Letter to Mariyam

Dear Mariyam,

Wake up. There is still time.

For the last seventy years in India, a systematic rot is festering and all Indians are part of it. The things you get to see today, this totalitarianism, this state sponsored fascism, the Hindu Nazis going after Muslims (today, tomorrow it will be some other community), these things do not and did not arise overnight with the emergence of any single leader or even a group of leaders, or even a political party. Take no solace that in 1987, BJP had only two seats in India’s parliament. You can still turn back the genie in the bottle if you care to look deeper and recognise where in the system is the rot.

The rot I allude to is a lack of critical examination of life and society. In a country where most people are shut out of the previlege of education, the few that do get to go to the schools and beyond, that Indian education system has systematically failed her students to develop that critical thinking muscles and this is the outcome. India’s higher education is a borrowed system from their British colonial masters; with an emphasis on STEM, the system regularly churns excellent technologically competent engineers, doctors, line managers, people who are excellent in obeying orders BUT equally, the system is hopeless at developing people and students who can resist, who can diagnose what is wrong with the system, who can critically examine what and why they are doing what they are doing. With the result, India today has the world’s highest concentration of people with Dunning-Kruger effect that rots and eats its way into the public life. Ask yourself, look around the morass of uncritical mass produced literates.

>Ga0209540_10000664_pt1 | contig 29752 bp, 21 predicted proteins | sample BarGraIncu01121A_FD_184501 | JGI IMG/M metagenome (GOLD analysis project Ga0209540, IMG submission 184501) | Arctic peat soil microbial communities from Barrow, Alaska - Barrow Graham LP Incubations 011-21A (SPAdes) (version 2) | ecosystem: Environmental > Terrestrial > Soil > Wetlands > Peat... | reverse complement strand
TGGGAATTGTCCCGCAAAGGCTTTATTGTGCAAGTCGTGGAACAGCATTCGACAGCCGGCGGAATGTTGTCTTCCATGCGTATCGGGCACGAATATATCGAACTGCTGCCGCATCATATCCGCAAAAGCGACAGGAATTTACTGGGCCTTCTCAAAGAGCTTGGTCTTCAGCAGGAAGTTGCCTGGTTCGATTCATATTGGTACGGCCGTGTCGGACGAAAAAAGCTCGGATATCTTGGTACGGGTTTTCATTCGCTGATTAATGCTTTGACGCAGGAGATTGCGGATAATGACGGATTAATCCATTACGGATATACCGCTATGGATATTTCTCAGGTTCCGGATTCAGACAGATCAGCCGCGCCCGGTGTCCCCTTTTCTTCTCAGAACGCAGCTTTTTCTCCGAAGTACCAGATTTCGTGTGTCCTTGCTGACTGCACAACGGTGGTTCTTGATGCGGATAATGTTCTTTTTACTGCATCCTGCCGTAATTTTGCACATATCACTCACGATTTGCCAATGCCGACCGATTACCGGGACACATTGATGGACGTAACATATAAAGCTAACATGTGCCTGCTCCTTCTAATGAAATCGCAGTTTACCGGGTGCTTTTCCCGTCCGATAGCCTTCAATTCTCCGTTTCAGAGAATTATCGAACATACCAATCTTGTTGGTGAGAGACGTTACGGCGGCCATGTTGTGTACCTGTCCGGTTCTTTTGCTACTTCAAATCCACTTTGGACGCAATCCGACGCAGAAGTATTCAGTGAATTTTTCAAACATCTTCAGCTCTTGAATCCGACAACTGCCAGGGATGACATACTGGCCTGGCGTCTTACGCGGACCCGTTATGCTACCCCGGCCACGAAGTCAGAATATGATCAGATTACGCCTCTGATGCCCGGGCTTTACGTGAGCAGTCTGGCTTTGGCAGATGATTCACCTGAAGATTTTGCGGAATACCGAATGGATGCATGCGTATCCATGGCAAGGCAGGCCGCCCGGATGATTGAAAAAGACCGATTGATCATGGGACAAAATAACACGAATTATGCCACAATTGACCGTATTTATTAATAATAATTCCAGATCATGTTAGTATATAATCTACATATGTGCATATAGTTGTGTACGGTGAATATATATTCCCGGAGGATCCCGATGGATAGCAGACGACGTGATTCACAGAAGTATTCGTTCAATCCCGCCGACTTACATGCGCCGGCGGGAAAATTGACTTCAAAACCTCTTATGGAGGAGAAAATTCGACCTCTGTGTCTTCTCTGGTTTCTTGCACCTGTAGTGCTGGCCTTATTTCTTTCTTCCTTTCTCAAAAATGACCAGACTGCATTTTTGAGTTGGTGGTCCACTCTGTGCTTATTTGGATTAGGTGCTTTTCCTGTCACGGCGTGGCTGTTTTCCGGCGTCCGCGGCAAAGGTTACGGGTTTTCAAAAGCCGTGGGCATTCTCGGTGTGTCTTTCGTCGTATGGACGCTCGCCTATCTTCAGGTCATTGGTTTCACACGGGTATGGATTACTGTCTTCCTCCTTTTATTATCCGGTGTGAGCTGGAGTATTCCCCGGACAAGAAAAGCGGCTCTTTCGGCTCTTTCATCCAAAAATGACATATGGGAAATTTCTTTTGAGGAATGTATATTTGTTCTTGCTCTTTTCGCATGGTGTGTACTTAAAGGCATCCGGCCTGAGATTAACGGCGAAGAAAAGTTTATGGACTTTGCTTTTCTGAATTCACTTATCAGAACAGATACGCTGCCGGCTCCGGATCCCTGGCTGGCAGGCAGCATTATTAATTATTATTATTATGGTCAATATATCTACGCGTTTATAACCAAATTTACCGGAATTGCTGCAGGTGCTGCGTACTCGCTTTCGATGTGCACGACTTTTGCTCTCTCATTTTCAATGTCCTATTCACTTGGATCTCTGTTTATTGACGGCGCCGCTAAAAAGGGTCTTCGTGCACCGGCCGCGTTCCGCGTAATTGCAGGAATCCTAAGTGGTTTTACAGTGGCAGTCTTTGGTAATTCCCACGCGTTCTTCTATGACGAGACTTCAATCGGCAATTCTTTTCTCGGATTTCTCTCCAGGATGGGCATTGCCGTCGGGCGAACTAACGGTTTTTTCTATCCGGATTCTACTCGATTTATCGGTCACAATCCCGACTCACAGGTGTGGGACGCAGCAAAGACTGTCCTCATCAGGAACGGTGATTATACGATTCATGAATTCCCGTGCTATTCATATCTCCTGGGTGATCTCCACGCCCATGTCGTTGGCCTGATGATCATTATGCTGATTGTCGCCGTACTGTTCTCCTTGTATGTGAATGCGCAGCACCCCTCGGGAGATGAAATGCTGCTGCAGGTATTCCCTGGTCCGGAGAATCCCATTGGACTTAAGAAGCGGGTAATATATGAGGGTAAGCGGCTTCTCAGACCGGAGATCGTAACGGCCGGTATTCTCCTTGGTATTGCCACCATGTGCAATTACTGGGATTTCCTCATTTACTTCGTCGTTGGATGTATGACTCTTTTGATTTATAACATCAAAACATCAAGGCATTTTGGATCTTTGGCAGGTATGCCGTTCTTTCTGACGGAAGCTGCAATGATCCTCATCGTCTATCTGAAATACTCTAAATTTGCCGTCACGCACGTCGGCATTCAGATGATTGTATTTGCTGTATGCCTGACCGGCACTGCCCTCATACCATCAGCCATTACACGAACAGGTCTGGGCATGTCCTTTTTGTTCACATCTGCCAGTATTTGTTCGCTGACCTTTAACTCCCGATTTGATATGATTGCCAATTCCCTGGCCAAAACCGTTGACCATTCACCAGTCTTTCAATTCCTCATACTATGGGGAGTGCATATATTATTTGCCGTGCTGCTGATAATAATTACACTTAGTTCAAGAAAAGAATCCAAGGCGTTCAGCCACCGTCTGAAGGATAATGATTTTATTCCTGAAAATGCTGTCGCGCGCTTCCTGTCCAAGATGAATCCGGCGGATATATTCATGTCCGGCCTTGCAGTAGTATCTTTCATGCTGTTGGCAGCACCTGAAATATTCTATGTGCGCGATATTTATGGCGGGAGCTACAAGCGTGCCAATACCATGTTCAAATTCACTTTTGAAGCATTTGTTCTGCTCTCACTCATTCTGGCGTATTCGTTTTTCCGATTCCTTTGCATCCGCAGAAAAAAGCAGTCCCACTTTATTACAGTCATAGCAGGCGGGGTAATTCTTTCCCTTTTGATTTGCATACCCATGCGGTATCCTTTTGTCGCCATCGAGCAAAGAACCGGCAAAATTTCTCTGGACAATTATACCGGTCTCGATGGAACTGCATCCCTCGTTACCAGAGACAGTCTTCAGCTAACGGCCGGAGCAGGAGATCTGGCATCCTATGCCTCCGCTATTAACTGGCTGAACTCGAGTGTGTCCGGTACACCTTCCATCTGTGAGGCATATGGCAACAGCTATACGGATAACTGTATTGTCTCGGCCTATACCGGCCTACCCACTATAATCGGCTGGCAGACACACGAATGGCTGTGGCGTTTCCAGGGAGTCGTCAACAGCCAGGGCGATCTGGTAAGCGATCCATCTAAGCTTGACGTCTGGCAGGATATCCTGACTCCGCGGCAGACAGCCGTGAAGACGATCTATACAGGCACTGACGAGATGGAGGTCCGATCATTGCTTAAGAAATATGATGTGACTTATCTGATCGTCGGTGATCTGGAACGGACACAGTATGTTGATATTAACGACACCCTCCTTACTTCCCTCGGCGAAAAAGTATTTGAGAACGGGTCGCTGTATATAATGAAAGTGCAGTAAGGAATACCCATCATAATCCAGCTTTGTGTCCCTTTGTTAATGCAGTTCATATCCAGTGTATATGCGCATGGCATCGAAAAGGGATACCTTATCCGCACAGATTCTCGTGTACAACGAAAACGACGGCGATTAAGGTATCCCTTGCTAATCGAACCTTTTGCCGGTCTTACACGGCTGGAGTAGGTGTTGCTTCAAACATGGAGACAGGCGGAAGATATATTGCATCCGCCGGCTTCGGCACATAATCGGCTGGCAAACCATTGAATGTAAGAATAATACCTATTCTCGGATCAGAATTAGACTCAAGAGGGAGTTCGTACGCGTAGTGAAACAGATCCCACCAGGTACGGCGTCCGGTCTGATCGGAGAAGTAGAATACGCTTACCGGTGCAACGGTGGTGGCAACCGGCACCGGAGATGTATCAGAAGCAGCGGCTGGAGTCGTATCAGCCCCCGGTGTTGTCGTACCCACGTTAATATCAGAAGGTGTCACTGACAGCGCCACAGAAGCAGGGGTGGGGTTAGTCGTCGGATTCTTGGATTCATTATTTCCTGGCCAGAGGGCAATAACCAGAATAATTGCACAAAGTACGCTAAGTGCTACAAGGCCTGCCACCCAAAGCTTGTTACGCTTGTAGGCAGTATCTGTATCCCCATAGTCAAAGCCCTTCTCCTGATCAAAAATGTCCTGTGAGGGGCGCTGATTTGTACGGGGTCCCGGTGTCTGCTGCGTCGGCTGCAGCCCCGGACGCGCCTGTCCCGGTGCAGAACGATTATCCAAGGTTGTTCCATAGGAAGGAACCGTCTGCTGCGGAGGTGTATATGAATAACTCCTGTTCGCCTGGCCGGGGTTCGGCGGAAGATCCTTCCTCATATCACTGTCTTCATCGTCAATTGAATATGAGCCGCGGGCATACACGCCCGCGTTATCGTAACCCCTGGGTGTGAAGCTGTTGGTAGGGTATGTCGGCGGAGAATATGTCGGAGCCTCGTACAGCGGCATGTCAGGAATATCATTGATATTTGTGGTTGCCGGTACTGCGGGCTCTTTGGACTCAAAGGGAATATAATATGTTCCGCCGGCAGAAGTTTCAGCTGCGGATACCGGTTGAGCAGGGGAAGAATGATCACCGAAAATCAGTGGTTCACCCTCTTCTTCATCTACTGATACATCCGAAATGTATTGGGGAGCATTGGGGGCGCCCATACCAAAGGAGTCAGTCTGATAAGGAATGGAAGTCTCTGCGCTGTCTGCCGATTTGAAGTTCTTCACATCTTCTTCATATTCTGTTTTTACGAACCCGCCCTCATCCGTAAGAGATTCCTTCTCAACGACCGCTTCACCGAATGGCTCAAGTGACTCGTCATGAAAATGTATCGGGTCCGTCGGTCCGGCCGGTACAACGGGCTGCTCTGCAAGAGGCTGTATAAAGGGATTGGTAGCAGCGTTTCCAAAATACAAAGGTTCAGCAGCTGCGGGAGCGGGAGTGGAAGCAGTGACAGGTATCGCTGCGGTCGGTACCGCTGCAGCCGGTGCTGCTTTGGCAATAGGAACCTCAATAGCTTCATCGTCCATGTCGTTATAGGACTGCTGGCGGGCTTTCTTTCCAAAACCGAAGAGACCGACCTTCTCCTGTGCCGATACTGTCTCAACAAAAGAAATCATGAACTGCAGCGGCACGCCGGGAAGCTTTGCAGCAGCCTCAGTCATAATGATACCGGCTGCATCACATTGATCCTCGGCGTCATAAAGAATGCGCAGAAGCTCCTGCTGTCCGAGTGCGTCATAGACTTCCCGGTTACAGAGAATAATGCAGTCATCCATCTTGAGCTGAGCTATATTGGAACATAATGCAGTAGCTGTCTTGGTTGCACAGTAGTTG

Yet this was not the case say 400 years ago before the advent of the British. Starting with the Buddhists and ending with the Mughal empire in the North and dissolution of indigenous system of education in the South, India’s traditional education system was based on dialogues and critical thinking and cross-examinations, and our chancery as a model of learning was in sync with how education was advanced in Europe. Since the advent of the British and their emphasis on breeding a group of Indians who would be ‘clerks’ for the company (read Macaulay’s minutes), things started changing. Our ‘intellectual gymnasia’ started changing into ‘factories of coolies of the mental labour for the Raj’.

The fight for political independence was led by those who were educated outside of the Indian system (example: Mohandas Gandhi was a lawyer in Pretoria, and the Nehrus (father and son) were educated in Britain). The puzzling question was why didn’t we continue with the critical education post independence? If it were liberal education that laid the foundation of Modern India till the time of freedom, you’d expect that to continue post independence but for reasons beyond my comprehension, we dispensed with both best traditions of European and ancient Indian education and settled for a heavily STEM focused education system that led to emergence of excellent engineers, doctors, managers, and such. The critical skill building was dispensed with and dissent was killed in our educational systems, and instead, we were taught too soon to accept the status quo. Rebellion was dealt with an iron hand whenever they arose.